John Edward Cooper’s Notes

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Sandra Mathys

—a girl on whom I had a crush, October–November 1971.

Sunday 31 Jan. 1971:
Gospel service: Several, about five or seven, professed Christ…
—i.e. responded to the after-sermon appeal for people to “give their hearts to the Lord”, including Sandra Mathys, probably, whom Peter Gooding brought; for compare 2 Feb. 1971.
Tuesday 2 Feb. 1971:
Bible Study:… Peter Gooding’s (female) friend…
—Sandra Mathys, probably—
…is nice-looking. She came and, I think, professed Christ on Sunday.
Sunday 7 Feb. 1971:
Gospel service: I was a steward. ?Sandra—a new convert; Peter Gooding brought her last Sunday—has been in every meeting (this is encouraging) and now this Sunday brought someone, ?her mother, with her. This is really good, really thrilling.
Sunday 9 May 1971:
[Gospel service:] After saying goodbye to Gillian, I found outside the chapel a girl Sandra had brought — quite pretty. I got talking to her (a knight in shining armour was I; she was on her own, I had to rescue her). I was pleased because I overcame shyness. “Is this your first time here?” (“Yes.”) “What did you think?” (“It’s different.”) Etc., etc. Peter Blundell joined in later.
Between this diary entry and the next, I stopped going out with Gillian.
Thursday 21 Oct. 1971:
I ended up wishing I had had a lift home off Sandra Mathys. In the prayer meeting tonight she came and sat with me. This made me feel rather nice! Afterwards she (in a friendly way) accused me of not taking part in the prayer meeting and of wishing it would finish. I challenged her to “justify your hypothesis”. This was quite an interesting conversation. She is quite pretty. She is attractive.
Thursday 28 Oct. 1971:
Prayer meeting: Unfortunately, Sandra, looking gorgeous in a white jumper and a long black skirt, didn’t sit with me. However, after the meeting I persuaded her to give me a lift as I was invited to James’s, and she did. (I learned then that she’s Canadian. Of course, that’s how come she has an accent!) At James’s, he showed us his automatic piano, stereo system, etc. When the others left, I stayed and conversed with James. Now with Steve when first converted, I got a funny feeling about him, which dispersed when some things he said re conversion “rang true” and I knew he was regenerate. Unfortunately, with James I don’t seem to get a “ringing true”—a strange feeling… A longish walk home in the early hours. I am enamoured of SANDRA MATHYS.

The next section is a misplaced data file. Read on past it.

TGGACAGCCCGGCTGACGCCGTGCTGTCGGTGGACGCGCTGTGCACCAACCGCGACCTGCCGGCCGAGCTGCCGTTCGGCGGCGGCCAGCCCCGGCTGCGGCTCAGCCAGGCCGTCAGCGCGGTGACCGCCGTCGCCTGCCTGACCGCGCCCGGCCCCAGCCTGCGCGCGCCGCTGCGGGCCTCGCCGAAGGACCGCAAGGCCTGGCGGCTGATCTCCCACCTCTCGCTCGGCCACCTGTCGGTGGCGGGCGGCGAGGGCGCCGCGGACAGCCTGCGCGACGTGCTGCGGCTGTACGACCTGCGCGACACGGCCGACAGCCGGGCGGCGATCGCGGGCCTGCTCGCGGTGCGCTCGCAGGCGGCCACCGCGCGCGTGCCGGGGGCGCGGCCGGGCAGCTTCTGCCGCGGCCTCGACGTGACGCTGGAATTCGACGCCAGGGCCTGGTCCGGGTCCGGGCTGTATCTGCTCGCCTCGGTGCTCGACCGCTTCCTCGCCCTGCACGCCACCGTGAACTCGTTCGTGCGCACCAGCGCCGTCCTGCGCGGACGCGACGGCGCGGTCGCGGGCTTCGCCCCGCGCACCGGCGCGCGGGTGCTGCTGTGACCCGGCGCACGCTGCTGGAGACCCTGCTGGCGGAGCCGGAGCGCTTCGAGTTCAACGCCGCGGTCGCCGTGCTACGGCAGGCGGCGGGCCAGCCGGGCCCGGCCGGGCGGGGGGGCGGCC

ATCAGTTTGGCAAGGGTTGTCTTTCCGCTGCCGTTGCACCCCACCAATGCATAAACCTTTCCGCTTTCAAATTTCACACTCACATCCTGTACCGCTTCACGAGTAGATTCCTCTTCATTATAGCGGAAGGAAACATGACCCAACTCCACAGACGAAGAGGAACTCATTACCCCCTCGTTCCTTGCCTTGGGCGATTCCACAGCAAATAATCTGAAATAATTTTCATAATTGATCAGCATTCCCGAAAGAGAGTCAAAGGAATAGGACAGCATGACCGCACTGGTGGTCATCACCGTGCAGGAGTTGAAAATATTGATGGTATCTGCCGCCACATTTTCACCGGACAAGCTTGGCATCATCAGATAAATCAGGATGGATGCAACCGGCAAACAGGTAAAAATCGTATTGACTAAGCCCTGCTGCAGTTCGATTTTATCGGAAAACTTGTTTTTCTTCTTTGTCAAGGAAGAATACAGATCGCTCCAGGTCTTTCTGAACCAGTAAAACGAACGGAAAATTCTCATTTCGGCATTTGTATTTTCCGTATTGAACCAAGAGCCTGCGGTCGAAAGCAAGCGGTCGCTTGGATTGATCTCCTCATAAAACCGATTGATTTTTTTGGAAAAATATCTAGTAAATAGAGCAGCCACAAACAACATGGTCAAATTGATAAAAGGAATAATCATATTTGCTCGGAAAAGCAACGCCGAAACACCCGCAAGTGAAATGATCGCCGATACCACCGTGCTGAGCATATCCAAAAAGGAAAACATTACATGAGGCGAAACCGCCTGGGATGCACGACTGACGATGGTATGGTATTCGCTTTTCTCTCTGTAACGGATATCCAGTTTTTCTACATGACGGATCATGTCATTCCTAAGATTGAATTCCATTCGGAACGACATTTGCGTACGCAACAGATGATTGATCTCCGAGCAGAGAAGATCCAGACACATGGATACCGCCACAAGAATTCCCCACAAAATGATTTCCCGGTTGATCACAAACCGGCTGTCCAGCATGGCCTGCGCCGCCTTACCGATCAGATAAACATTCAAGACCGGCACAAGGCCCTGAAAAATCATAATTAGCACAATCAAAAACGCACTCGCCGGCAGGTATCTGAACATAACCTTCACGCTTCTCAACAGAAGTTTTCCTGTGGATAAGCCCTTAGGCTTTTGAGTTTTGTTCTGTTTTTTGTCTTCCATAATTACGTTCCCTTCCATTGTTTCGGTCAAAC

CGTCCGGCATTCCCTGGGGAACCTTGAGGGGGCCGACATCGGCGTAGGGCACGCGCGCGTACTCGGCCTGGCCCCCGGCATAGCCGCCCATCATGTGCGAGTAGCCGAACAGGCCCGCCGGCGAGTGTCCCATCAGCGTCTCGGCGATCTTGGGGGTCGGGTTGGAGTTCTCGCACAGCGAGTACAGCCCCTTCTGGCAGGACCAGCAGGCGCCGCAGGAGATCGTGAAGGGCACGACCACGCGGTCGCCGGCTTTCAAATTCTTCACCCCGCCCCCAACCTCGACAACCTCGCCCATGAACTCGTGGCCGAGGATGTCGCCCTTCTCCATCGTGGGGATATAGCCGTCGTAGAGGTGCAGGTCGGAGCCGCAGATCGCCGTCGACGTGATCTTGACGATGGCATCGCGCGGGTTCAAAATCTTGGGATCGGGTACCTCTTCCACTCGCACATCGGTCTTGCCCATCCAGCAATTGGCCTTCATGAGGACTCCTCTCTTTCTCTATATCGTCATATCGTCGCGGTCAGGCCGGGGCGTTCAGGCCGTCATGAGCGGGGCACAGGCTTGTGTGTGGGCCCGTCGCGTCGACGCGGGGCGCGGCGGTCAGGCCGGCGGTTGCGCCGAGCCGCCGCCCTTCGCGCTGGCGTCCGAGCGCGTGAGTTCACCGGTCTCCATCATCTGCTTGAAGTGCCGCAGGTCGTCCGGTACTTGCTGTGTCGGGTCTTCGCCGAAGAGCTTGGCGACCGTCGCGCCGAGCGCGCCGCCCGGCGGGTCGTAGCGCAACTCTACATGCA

Friday 5 Nov. 1971:
At work Steve fired a dart he had made from a pin using for a pea-shooter the tube of a felt-tip pen. I exploded with rage and said, “You bastard!” We didn’t speak for the rest of that afternoon. But I hadn’t expected him to do that; however, I regretted my words.
Festival of Light: I asked him if he was going to the Festival of Light, and he said he wasn’t; so I got the bus to Fleetwood (to ensure that I got on the right bus provided by the church, the bus where the fun and singing would be). When the bus arrived in Manchester—after some enjoyment, singing and laughing—there was a meeting in a large field behind a church (“Platt Fields”). Thousands of young people were there. One speaker and Dora Bryan were weedy and weak, but Rev. Arthur Blessitt of the “Jesus Revolution” was on the ball: dynamic and full of zip. His message was very challenging—saying about going and preaching with dynamism the gospel; also, his own experience of doing this. I wish I were like that. He introduced our marching slogan:
   “Give us a ‘J’!” (Crowd: “‘J’!”)
   “Give us a ‘E’!” (Crowd: “‘E’!”)
   “Give us a ‘S’!” (Crowd: “‘S’!”)
   “Give us a ‘U’!” (Crowd: “‘U’!”)
   “Give us a ‘S’!” (Crowd: “‘S’!”)
   “What have we got?” (“JESUS!”)… etc.
The march was enjoyable. There were a few hecklers, socialists from Manchester University. We were afraid of sex and wanted to get them back to the Dark Ages, to bondage instead of their “liberty”, they said. At one point—we had wax torches—David Dewhurst set fire to a girl’s hair in front. What an offensive smell! In Albert Square all us thousands gathered to hear the petition to Parliament (etc.) read. It was marvellous: all these thousands of young people all united to demonstrate for JESUS. Afterwards, we went back to the coach.
At the start of the march I had looked for Sandra, but didn’t see her. I forgot about her in the interest of demonstrating for Jesus. Back at the coach, I saw her trot up holding James’s and somebody else’s hand. She came on the coach and she was all excited, and was quite amazed that I was wearing my green “13” tee-shirt as I promised her earlier in the week. She had to go (I wish she could have stayed); she was staying with someone in Manchester. When she’d gone, James told me that she had been asking for me in quite an interested way. James seemed to think that this boded good for me. Well, I felt quite proud.
In the absence of Sandra I sat with Jennifer and had a bit a flirtation. Janet must have been jealous, I think; she kept tickling and generally interfering with the fun… Quite enjoyable.

“I was wearing my green ‘13’ tee-shirt.” Photo taken on the Isle of Man, 1973